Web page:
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What is going on????

(48 Posts)
MichelleM Sun 21-Sep-03 08:38:47

Help! My DS (just coming 15wks) had until this week been a great night-time sleeper, just waking once in the night for a feed (3.30am). He has a good night-time routine,and goes to bed after 7.30pm breastfeed.

At the start of the week he had a 2 day growth spurt, where he fed every hour to hour&
half during the day. On the third day he slept loads all day (very unlike him!) and slept great that night (7.30pm - 5am).

It all went downhill rapidly after that......4th night woke up 3 times......5th night woke up every 1 1/2hr or so........ 6th night woke up nearly every hour. At each waking he is crying his head off until fed, and he does seem hungry as is feeding for 12-15 minutes each time.

What is going on?????? Surely its not still a growth spurt, as his daytime feeds are every 2hrs as normal. Or is my milk supply drying up? Or is this the sign that he needs solids....I was really hoping to leave weaning until much later?


willow2 Sun 21-Sep-03 09:01:15

I'd say it's a sign for solids - this is exactly what happened to me with ds. A few weeks after introducing them he was back to sleeping through.

sobernow Sun 21-Sep-03 09:11:17

Message withdrawn at poster's request.

bobthebaby Sun 21-Sep-03 09:11:51

Same happened to me, except I didn't introduce solids and a couple of weeks later he was back to normal. A lactation consultant told me it can take a couple of weeks for things to return to normal at around this time.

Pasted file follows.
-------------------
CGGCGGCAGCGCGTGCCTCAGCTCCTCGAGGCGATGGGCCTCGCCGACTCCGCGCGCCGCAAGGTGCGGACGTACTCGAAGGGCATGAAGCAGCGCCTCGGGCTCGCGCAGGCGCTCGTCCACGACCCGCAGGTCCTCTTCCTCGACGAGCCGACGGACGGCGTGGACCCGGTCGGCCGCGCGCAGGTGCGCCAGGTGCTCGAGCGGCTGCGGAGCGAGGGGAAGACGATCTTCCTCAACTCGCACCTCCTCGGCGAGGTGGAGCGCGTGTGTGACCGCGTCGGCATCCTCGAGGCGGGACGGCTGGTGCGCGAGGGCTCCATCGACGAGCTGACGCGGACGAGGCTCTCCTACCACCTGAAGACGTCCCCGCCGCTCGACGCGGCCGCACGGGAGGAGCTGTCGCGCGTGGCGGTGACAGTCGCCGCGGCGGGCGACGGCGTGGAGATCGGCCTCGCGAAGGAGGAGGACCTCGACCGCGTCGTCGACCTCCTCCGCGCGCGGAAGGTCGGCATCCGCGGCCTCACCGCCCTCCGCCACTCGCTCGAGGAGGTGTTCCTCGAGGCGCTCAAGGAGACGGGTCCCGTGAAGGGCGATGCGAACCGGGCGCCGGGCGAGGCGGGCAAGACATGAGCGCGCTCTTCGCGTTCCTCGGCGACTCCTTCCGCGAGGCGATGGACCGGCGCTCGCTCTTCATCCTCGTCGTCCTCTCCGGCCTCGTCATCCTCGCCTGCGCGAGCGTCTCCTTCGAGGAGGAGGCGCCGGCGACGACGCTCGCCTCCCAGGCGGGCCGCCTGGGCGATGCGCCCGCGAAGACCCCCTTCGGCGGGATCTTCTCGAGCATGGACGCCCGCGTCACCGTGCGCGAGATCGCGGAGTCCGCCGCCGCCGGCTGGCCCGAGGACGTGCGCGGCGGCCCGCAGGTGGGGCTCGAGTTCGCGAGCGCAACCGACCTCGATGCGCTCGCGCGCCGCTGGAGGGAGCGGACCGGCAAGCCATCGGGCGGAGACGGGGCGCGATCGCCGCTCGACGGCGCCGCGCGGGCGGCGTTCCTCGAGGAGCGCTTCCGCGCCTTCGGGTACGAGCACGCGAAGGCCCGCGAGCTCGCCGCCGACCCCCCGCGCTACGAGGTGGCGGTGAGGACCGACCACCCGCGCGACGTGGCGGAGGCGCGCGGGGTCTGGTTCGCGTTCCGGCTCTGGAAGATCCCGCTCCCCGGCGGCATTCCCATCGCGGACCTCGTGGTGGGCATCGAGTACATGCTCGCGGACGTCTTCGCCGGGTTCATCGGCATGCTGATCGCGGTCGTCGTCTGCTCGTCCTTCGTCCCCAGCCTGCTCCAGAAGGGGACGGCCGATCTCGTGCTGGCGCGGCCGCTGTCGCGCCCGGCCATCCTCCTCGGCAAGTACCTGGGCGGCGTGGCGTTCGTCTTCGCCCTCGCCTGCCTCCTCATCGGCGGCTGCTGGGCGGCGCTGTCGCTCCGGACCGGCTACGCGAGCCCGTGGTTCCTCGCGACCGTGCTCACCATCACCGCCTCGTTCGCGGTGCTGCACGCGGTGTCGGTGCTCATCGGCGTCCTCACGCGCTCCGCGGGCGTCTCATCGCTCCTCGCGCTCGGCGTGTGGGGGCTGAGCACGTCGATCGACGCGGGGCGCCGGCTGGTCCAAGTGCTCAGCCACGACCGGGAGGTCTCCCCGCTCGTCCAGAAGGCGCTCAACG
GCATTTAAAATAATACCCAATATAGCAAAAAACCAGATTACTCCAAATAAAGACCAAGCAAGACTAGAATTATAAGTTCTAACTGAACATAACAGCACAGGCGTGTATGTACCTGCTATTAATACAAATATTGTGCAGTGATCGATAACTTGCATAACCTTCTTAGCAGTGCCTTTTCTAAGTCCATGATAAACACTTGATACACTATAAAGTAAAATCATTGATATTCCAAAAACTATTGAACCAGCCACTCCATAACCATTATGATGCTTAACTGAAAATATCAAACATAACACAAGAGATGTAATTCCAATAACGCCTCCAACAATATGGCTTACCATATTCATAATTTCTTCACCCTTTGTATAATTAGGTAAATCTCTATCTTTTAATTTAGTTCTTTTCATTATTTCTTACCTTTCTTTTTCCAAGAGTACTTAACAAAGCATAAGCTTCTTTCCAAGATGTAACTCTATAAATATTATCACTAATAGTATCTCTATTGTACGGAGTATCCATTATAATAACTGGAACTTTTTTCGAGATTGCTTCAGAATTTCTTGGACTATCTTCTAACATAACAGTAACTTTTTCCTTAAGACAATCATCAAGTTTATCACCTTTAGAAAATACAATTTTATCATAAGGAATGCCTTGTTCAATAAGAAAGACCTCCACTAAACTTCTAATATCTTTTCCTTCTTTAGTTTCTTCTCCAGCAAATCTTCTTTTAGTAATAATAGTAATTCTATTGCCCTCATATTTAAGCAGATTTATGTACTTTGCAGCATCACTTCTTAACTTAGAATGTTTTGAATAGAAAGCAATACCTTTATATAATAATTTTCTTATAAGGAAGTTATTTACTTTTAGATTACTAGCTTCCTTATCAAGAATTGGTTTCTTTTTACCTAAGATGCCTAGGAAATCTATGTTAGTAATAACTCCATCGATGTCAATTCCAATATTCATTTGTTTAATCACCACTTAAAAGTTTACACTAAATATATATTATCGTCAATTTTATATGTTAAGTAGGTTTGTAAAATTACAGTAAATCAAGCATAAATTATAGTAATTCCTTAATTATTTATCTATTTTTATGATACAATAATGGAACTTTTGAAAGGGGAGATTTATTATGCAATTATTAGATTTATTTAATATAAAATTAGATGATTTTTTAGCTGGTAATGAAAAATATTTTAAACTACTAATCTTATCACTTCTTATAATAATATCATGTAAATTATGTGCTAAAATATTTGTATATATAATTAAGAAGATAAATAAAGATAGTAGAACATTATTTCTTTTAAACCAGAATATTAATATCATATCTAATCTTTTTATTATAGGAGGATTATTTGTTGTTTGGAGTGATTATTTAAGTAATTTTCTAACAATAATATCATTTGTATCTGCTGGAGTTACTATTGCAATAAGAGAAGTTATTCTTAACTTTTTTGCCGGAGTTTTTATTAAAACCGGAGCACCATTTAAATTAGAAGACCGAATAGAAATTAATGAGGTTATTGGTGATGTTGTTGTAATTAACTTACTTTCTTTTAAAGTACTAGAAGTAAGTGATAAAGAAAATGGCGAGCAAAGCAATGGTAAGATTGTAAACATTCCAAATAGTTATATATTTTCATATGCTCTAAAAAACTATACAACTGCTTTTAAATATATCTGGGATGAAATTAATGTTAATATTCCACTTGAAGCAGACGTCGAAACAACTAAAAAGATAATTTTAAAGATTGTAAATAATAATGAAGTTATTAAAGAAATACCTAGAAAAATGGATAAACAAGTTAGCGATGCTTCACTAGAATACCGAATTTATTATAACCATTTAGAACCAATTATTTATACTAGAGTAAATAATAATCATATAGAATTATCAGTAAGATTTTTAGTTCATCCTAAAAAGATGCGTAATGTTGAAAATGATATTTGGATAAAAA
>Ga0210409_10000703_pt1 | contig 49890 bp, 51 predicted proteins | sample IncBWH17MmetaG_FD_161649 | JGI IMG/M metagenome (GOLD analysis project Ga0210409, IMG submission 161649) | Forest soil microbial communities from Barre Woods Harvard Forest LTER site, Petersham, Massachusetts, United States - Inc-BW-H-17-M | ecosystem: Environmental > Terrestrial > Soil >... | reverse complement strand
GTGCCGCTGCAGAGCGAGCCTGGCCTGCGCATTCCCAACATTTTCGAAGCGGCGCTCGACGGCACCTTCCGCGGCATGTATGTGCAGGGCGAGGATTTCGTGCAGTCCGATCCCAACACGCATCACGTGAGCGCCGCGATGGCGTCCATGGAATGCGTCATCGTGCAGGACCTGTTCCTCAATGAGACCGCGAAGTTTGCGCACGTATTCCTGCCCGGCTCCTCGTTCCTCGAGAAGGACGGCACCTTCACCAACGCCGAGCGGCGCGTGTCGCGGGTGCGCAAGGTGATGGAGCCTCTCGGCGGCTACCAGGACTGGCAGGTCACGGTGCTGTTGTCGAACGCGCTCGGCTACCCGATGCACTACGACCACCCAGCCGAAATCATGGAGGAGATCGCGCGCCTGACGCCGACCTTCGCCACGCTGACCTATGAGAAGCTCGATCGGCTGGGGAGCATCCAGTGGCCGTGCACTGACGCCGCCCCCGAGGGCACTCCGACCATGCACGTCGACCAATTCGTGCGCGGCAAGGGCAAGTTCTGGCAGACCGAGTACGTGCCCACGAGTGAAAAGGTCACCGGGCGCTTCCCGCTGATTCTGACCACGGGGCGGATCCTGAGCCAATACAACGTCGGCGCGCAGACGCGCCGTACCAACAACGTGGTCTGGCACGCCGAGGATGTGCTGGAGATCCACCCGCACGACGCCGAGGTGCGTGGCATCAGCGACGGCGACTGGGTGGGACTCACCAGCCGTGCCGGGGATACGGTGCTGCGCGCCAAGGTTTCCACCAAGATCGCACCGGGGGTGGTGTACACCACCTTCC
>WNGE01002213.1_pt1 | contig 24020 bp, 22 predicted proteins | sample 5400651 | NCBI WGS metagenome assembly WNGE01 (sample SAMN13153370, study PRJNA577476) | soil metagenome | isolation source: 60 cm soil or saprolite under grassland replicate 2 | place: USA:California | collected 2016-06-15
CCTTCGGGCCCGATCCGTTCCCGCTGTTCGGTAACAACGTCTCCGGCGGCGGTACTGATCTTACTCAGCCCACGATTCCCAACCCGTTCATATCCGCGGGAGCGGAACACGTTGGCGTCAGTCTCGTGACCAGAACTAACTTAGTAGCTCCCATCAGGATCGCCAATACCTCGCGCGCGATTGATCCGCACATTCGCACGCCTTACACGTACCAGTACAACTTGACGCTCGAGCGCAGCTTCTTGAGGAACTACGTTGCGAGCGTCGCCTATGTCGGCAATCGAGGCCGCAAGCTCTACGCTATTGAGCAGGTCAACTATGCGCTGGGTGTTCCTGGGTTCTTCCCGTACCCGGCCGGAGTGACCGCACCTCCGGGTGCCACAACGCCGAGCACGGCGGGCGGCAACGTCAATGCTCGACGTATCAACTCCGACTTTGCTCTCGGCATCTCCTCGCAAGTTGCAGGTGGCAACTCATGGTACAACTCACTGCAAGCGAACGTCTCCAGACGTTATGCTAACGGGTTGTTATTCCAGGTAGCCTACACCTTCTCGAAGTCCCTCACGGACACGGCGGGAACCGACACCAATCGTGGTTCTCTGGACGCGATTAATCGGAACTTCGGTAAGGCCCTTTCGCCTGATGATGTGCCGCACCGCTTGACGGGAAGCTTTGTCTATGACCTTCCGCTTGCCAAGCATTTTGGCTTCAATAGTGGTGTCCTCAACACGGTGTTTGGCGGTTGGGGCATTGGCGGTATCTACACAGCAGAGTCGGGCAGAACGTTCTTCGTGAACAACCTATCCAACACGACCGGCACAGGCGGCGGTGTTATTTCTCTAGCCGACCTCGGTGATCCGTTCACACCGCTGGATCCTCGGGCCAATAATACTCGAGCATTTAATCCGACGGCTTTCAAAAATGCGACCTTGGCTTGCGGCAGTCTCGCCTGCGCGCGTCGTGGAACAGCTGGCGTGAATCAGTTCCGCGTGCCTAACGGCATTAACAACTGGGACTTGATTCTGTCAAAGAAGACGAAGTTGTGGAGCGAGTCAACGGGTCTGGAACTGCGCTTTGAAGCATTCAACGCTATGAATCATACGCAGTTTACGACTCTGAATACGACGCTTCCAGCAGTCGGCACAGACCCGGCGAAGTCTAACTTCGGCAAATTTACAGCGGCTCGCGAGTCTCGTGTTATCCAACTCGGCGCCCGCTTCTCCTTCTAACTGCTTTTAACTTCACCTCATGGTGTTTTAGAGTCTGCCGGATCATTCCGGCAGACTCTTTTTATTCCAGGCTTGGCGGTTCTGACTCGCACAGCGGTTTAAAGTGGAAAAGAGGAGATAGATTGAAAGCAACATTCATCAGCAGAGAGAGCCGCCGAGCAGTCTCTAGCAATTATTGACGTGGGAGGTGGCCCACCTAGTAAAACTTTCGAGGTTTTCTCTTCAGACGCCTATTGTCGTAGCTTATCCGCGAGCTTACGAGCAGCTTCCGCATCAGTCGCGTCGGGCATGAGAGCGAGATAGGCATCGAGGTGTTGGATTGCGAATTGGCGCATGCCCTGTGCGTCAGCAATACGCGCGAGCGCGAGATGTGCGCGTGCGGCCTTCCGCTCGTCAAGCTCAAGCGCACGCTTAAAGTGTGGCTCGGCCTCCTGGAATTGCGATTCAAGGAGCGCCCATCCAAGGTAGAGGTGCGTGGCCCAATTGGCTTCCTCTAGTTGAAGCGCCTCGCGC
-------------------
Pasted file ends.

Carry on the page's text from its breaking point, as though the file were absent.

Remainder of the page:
As our family has heaps of allergies, solids were not an option for us so I rode it out. Daytime feeds did not increase for me either, maybe he prefered night-time milk or maybe too much was going on during the day that he didn't want to miss out on.

mears Sun 21-Sep-03 09:35:23

MichelleM - go with the flow breastfeeding. Your baby will settle again. You are right to try and wait longer before introducing solids - the recommendation is age 6 months. I didn't manage that till my last baby (no. 4) where is was determined I was not going to introduce solids until 6 months. We went through spells of 2 hourly feeds and night waking which then settled back to a good pattern. It proved to me that I started my others too soon, if I had waited I would have seen the pattern emerge. When a baby goes longer the assumption is made it is the solids that have done it - it probably would have happened anyway.
Stick with it - your milk supply is fine and is just being boosted by your ds as nature intends.

sobernow Sun 21-Sep-03 11:26:49

Message withdrawn at poster's request.

motherinferior Sun 21-Sep-03 11:31:23

Yes, sobernow, or at least it's new in the UK - it actually came out as a WHO recommendation a couple of years ago, shortly after I'd had dd1 (although I didn't stick to it!), and was taken up as a government recommendation just around the time when maternity provision changed. There's a thread about it somewhere. Although I doubt this time I'll manage it either, as am trying to keep dd2 on breastmilk and don't think I can face expressing that much milk for four days a week.

singingmum Sun 21-Sep-03 12:40:06